You see this in His life as He endured temptation, opposition, and the relentless demands of people in need pressing in on Him day after day. And you see this in His death as He endures suffering beyond anything we can grasp or describe. You see it most of all in His mighty power by which He raises Himself from the dead: “Nobody takes my life from me: I have power to lay it down and power to take it up again” (Jn. 10:18).
Think what a Savior with this kind of power could do for you! There are things about yourself that you have not been able to change. You have found, as the Bible says, that “the leopard cannot change its spots.”
You would like to turn over a new leaf, to be a new and better person. You have tried, but you’ve found that it’s harder than you thought. You need a power that is greater than yourself. Look! Behold! The Lord God comes with might. The glory of the Lord has been revealed! The Savior has come! He reaches out to you with strong hands and with a mighty arm.
3. Look at His reward.
His reward is with him, and his recompense before him (Isa. 40:10).
This verse reads, literally, “Behold! His wage is with him: His work is before him.” Christ comes to do a work and to earn a wage.
What is the work? Why did Jesus come into the world? Listen to his own answer to that question: “The son of man has come to give his life as a ransom for many” (Mk. 10:45). Here is the great work for which he came into the world. When Christ took our flesh and was born on that first Christmas, the cross was before him. Becoming the sacrifice and substitute for sinners was before him. Paying the price, the ransom, was before him.
What is the wage? What does Christ want so much that he would leave heaven’s glory and stoop to take to Himself the frailty of our human flesh? What is the reward He desires so much that He earns it through unspeakable agony on a cross? The answer is: “He will tend his flock like a shepherd” (Isa. 40:11). What does Christ get from all that he endured in this world? What are these wages that he so desired? A flock of dirty, smelly sheep! A flock that needs tending and gathering and carrying and leading.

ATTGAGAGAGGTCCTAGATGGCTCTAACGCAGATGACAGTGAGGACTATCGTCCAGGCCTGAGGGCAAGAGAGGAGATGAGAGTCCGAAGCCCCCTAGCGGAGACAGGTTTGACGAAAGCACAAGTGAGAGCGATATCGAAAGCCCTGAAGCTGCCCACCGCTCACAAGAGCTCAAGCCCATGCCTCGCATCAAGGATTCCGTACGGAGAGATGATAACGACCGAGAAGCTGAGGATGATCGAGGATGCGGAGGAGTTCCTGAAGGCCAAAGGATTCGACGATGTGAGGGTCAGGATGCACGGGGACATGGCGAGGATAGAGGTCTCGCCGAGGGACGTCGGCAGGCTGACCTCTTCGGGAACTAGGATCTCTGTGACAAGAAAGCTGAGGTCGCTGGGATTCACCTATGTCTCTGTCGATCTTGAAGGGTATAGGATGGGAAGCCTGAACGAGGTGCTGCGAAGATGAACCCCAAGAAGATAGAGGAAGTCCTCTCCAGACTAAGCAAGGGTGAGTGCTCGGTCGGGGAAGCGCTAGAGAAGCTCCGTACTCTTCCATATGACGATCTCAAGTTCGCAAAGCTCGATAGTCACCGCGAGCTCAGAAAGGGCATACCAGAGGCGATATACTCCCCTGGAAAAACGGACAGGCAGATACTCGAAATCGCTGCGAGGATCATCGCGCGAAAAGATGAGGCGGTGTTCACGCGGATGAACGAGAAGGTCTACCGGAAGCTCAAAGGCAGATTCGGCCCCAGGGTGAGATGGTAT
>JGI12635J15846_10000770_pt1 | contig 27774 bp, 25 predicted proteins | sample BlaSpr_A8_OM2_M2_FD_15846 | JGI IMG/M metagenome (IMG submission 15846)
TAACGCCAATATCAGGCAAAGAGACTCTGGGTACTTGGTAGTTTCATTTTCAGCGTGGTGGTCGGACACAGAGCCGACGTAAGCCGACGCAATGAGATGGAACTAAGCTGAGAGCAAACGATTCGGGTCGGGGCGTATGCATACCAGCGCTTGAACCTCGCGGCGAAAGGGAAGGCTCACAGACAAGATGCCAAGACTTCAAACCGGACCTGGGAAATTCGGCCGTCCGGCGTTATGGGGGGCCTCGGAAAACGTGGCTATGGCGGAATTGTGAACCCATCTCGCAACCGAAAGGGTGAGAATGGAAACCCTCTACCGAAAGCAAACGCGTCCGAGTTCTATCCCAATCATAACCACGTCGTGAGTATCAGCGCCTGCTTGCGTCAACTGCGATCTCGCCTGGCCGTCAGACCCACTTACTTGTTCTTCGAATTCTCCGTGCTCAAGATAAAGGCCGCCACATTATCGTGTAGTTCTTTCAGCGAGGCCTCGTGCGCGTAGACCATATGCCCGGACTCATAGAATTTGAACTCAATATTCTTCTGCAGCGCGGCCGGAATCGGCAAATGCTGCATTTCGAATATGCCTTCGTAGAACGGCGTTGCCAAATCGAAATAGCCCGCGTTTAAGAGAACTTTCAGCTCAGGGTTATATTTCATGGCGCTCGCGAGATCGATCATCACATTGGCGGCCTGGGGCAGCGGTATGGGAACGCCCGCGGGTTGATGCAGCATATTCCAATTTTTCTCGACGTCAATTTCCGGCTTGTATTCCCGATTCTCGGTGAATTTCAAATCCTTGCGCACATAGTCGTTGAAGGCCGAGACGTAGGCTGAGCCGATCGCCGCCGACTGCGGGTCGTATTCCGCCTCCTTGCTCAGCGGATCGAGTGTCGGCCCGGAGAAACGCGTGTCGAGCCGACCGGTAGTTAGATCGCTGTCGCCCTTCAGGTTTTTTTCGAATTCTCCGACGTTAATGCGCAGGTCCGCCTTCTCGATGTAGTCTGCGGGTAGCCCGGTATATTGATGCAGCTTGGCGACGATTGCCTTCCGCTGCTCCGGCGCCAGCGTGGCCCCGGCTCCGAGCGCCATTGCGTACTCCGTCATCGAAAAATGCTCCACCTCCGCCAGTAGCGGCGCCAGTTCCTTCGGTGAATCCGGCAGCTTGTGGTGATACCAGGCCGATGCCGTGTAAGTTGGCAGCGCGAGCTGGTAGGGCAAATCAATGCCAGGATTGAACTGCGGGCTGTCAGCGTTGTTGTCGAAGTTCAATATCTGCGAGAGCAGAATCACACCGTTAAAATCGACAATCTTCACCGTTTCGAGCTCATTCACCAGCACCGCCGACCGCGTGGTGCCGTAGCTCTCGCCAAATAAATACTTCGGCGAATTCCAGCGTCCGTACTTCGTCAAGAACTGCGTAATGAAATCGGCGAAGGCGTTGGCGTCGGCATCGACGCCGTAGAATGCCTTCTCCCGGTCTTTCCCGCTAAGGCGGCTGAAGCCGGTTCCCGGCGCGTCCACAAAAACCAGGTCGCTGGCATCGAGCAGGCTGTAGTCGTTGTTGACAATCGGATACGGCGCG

Brothers, sisters, we are that flock.
Jesus says it so clearly: “I am the good shepherd. The good shepherd lays down his life for the sheep” (Jn. 10:11). That’s why Jesus Christ came into the world. The flock are his wages. Redeeming you is his reward.
You can be sure that having purchased His flock at such a cost, Christ will tend and gather and carry and gently lead His flock (Isa. 40:11). He says about his sheep: “I give them eternal life, and they will never perish. No one will snatch them out of my hand” (Jn. 10:28).
Isaiah says later, “He shall see the fruit of the travail of his own soul and he shall be satisfied” (Isa. 53:11). What is the fruit of all that Christ endured in His soul and in His body? Answer: The flock. When you grasp what Christ did to make you His own, you will not doubt His love.
The glory of the Lord has been revealed in Jesus Christ. Look at Him. Behold your God! Trust Him with your life. Worship Him with all that you are and with all that you have, and follow Him all your days of your life.
O, come let us adore Him, Christ the Lord.
This article is an adaptation of Pastor Colin’s sermon, “Behold Your God”, from his series, Waiting for the Lord.